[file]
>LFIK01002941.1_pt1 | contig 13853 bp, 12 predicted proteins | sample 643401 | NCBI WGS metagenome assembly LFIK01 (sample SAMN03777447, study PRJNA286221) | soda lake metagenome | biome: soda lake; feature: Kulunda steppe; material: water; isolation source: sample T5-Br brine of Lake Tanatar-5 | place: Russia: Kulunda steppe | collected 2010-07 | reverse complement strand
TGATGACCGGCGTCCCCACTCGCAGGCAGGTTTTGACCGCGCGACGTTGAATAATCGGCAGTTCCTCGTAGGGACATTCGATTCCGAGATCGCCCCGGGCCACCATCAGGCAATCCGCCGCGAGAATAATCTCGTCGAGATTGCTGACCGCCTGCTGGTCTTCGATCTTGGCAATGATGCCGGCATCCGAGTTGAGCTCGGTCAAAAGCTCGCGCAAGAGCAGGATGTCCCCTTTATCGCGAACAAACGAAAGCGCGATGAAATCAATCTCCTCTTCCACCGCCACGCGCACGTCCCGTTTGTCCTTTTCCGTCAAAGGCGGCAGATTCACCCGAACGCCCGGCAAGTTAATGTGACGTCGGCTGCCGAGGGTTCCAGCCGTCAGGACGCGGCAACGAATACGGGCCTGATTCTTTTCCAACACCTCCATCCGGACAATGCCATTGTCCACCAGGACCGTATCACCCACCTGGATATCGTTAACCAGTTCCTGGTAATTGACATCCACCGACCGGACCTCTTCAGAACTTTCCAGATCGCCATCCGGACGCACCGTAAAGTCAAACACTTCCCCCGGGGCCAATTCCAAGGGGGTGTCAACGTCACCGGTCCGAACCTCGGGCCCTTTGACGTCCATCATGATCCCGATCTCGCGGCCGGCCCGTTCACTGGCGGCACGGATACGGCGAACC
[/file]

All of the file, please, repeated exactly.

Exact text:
>LFIK01002941.1_pt1 | contig 13853 bp, 12 predicted proteins | sample 643401 | NCBI WGS metagenome assembly LFIK01 (sample SAMN03777447, study PRJNA286221) | soda lake metagenome | biome: soda lake; feature: Kulunda steppe; material: water; isolation source: sample T5-Br brine of Lake Tanatar-5 | place: Russia: Kulunda steppe | collected 2010-07 | reverse complement strand
TGATGACCGGCGTCCCCACTCGCAGGCAGGTTTTGACCGCGCGACGTTGAATAATCGGCAGTTCCTCGTAGGGACATTCGATTCCGAGATCGCCCCGGGCCACCATCAGGCAATCCGCCGCGAGAATAATCTCGTCGAGATTGCTGACCGCCTGCTGGTCTTCGATCTTGGCAATGATGCCGGCATCCGAGTTGAGCTCGGTCAAAAGCTCGCGCAAGAGCAGGATGTCCCCTTTATCGCGAACAAACGAAAGCGCGATGAAATCAATCTCCTCTTCCACCGCCACGCGCACGTCCCGTTTGTCCTTTTCCGTCAAAGGCGGCAGATTCACCCGAACGCCCGGCAAGTTAATGTGACGTCGGCTGCCGAGGGTTCCAGCCGTCAGGACGCGGCAACGAATACGGGCCTGATTCTTTTCCAACACCTCCATCCGGACAATGCCATTGTCCACCAGGACCGTATCACCCACCTGGATATCGTTAACCAGTTCCTGGTAATTGACATCCACCGACCGGACCTCTTCAGAACTTTCCAGATCGCCATCCGGACGCACCGTAAAGTCAAACACTTCCCCCGGGGCCAATTCCAAGGGGGTGTCAACGTCACCGGTCCGAACCTCGGGCCCTTTGACGTCCATCATGATCCCGATCTCGCGGCCGGCCCGTTCACTGGCGGCACGGATACGGCGAACC